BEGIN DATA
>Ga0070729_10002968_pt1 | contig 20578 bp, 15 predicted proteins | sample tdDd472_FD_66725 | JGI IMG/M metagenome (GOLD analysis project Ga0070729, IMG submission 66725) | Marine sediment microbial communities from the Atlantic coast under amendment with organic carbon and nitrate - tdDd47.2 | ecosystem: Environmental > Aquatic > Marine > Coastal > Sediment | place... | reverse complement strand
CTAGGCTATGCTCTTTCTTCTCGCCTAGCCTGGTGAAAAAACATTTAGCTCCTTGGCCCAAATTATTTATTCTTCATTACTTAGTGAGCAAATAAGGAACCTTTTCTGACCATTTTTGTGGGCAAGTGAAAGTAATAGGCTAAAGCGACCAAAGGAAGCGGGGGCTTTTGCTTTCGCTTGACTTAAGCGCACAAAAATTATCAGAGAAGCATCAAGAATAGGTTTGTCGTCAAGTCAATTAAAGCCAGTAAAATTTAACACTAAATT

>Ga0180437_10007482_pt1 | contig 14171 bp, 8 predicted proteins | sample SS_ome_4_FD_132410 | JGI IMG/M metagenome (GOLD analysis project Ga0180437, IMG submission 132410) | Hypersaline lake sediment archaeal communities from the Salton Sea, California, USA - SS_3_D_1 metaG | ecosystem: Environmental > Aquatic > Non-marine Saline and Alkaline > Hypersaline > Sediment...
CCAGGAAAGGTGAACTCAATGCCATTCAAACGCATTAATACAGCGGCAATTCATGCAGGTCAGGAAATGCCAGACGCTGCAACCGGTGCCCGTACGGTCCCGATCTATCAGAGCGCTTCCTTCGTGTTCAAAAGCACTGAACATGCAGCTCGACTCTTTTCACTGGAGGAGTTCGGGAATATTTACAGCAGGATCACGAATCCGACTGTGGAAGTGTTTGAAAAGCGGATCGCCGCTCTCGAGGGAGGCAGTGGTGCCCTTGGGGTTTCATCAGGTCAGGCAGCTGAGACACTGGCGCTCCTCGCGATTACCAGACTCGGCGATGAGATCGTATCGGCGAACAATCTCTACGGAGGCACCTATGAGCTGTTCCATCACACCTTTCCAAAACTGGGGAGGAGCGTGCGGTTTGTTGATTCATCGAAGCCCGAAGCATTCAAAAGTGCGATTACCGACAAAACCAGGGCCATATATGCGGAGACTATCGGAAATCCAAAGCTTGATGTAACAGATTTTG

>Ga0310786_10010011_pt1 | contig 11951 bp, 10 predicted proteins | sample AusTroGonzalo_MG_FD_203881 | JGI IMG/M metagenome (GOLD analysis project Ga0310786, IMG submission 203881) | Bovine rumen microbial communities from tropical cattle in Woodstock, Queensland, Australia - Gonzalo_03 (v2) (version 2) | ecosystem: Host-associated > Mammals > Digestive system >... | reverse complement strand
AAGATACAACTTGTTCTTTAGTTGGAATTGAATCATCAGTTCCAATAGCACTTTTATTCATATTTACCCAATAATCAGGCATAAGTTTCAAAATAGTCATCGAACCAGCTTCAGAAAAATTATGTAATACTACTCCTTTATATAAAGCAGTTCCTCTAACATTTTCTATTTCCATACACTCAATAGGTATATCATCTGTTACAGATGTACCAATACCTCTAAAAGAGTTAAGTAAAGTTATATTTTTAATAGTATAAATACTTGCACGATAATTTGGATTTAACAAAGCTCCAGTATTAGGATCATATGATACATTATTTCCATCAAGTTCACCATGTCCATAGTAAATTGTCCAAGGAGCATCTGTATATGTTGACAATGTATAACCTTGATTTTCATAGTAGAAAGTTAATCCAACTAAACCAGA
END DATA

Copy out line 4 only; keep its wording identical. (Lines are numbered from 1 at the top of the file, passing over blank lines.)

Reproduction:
CCAGGAAAGGTGAACTCAATGCCATTCAAACGCATTAATACAGCGGCAATTCATGCAGGTCAGGAAATGCCAGACGCTGCAACCGGTGCCCGTACGGTCCCGATCTATCAGAGCGCTTCCTTCGTGTTCAAAAGCACTGAACATGCAGCTCGACTCTTTTCACTGGAGGAGTTCGGGAATATTTACAGCAGGATCACGAATCCGACTGTGGAAGTGTTTGAAAAGCGGATCGCCGCTCTCGAGGGAGGCAGTGGTGCCCTTGGGGTTTCATCAGGTCAGGCAGCTGAGACACTGGCGCTCCTCGCGATTACCAGACTCGGCGATGAGATCGTATCGGCGAACAATCTCTACGGAGGCACCTATGAGCTGTTCCATCACACCTTTCCAAAACTGGGGAGGAGCGTGCGGTTTGTTGATTCATCGAAGCCCGAAGCATTCAAAAGTGCGATTACCGACAAAACCAGGGCCATATATGCGGAGACTATCGGAAATCCAAAGCTTGATGTAACAGATTTTG